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Kanazukai (仮名遣, ‘kana usage’) are the orthographic rules for spelling Japanese in kana. All phonographic systems (of which kana is an example) attempt to account accurately the pronunciation in their spellings. However, pronunciation and accents change over time and phonemic distinctions are often lost. Various systems of kanazukai were introduced to deal with the disparity between the written and spoken versions of Japanese.
The former mainstream kana usage, or the Kyū-Kanazukai (旧仮名遣, ‘old kana usage’), is based on classical texts, especially man'yōgana. Created by Keichū in the early Edo period, it is also known as the Keichū Kanazukai. It was the mainstream kanazukai until the Gendai Kanazukai was introduced in 1946.
There were other minor systems throughout history that are now defunct:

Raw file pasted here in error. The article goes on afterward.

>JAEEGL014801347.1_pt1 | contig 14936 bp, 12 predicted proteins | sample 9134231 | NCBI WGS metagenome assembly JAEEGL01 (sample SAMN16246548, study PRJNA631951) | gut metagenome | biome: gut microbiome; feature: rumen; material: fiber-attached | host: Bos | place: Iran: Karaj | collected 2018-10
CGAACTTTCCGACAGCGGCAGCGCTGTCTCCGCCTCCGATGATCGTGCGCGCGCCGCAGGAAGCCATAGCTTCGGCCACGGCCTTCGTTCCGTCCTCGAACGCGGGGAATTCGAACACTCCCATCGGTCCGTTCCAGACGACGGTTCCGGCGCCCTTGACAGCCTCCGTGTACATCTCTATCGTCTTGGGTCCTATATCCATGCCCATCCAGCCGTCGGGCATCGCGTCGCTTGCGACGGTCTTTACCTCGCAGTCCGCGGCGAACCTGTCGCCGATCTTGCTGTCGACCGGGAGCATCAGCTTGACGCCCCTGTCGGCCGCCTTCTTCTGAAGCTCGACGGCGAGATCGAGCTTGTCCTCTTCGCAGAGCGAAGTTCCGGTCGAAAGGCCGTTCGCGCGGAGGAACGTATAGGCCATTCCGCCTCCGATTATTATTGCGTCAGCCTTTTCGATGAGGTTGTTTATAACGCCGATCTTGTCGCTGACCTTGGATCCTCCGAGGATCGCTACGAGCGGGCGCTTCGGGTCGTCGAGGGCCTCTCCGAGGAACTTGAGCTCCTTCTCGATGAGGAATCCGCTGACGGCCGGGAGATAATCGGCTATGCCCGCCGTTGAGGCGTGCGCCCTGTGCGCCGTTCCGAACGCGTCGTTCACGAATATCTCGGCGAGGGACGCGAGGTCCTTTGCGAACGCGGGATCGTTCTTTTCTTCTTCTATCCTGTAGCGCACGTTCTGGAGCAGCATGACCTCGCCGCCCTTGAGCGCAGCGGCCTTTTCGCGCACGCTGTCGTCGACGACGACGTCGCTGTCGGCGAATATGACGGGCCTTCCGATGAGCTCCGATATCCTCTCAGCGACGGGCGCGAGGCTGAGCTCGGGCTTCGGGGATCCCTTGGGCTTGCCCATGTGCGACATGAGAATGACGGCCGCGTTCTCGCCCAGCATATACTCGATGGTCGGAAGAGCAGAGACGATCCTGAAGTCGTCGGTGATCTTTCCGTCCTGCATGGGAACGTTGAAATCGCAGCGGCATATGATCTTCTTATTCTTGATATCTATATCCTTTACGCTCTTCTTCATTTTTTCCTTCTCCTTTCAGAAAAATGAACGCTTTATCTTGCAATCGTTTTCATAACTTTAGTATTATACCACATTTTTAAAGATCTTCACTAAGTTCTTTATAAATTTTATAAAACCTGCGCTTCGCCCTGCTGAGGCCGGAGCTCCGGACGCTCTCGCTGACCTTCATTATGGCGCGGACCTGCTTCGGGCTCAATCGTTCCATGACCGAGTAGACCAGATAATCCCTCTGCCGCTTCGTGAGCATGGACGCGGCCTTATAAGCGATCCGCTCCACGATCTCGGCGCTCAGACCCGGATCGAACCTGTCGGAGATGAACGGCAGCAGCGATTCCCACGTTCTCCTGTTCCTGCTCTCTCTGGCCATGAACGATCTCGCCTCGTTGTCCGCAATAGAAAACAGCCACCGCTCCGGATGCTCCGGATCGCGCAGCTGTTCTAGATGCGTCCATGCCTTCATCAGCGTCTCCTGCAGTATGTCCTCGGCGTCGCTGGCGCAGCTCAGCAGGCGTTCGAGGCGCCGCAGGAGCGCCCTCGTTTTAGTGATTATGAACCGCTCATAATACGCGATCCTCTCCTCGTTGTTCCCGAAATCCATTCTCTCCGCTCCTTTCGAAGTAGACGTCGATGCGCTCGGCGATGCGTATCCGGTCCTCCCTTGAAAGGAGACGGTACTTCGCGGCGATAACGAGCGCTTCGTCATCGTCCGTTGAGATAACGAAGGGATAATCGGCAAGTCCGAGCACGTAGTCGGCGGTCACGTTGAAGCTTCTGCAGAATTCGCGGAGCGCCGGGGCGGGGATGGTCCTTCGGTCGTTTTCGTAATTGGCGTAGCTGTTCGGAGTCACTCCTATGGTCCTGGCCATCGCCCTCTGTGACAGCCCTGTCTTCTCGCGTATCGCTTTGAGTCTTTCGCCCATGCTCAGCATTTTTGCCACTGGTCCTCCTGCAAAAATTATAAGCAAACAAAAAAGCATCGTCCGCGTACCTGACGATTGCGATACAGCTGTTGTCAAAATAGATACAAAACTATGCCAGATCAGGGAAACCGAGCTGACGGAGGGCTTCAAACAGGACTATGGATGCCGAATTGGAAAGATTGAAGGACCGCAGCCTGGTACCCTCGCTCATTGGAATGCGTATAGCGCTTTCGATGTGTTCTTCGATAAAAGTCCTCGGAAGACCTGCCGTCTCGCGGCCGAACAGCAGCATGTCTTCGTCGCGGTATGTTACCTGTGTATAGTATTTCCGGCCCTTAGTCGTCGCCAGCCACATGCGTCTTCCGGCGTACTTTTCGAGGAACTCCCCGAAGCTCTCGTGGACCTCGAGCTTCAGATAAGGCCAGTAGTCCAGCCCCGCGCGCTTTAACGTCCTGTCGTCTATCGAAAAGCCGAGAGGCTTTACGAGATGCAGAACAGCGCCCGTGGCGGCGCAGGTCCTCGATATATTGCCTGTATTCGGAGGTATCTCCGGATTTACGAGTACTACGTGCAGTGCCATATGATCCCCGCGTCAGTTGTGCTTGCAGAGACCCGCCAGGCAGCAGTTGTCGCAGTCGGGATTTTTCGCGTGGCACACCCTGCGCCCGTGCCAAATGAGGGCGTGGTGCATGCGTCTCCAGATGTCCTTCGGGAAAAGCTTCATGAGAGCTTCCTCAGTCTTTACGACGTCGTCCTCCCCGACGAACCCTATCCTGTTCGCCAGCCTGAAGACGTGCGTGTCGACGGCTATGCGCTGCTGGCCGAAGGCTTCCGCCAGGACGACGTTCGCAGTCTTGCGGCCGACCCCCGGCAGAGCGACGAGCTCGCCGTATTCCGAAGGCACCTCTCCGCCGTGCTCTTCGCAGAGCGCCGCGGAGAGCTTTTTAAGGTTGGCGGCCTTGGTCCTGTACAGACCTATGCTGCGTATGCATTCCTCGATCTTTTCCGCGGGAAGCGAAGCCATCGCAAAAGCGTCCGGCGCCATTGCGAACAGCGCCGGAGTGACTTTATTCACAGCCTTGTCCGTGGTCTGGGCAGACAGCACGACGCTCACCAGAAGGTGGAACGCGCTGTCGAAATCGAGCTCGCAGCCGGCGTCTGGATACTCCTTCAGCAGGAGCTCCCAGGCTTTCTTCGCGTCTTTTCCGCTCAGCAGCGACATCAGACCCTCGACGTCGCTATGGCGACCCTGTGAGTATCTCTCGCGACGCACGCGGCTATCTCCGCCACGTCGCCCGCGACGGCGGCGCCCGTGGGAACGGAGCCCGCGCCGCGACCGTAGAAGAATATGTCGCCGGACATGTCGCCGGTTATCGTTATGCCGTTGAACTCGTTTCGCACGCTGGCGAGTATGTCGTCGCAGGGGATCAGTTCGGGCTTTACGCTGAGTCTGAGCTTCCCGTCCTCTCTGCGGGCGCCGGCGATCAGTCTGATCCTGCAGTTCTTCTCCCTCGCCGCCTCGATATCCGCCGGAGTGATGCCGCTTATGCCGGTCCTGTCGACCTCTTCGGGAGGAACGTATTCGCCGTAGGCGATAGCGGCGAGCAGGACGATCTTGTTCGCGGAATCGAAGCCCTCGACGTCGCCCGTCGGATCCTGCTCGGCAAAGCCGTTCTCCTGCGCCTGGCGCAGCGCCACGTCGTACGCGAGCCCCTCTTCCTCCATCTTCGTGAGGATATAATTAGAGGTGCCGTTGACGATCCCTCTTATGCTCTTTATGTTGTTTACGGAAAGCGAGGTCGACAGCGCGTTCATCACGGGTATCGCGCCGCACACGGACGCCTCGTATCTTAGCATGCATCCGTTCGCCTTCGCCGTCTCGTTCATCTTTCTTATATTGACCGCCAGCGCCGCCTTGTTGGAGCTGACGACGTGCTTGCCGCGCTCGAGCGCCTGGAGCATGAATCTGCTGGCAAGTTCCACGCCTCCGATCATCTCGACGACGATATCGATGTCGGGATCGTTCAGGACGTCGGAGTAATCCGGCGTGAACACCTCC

- Jōdai Tokushu Kanazukai: a modified Man'yōgana where /e, je/ are distinct.
- Teika Kanazukai: created by Fujiwara no Teika, it distinguishes between /wo, o/, /i, hi, wi/, /e, we, he/, and also (to a lesser degree) /e, je/. /wo, o/ were used to express high and low accent, respectively.
- Gyōa Kanazukai (Kanamojizukai): created by Minamoto no Chikayuki and Gyōa, which expanded on the Teika Kanazukai by distinguishing between /ho/, /wa, ha/, /u, hu/, and /mu/. /wo, o/ are still used to distinguish between high and low accent. However, the distinction between /e, je/ is obliterated.
Derived from the Kyū-Kanazukai, it is a revision to better approximate modern pronunciation that is still used currently. As an adaption of the Kyū-Kanazukai, it is still not entirely phonetic, especially in respect to long vowels and particles.
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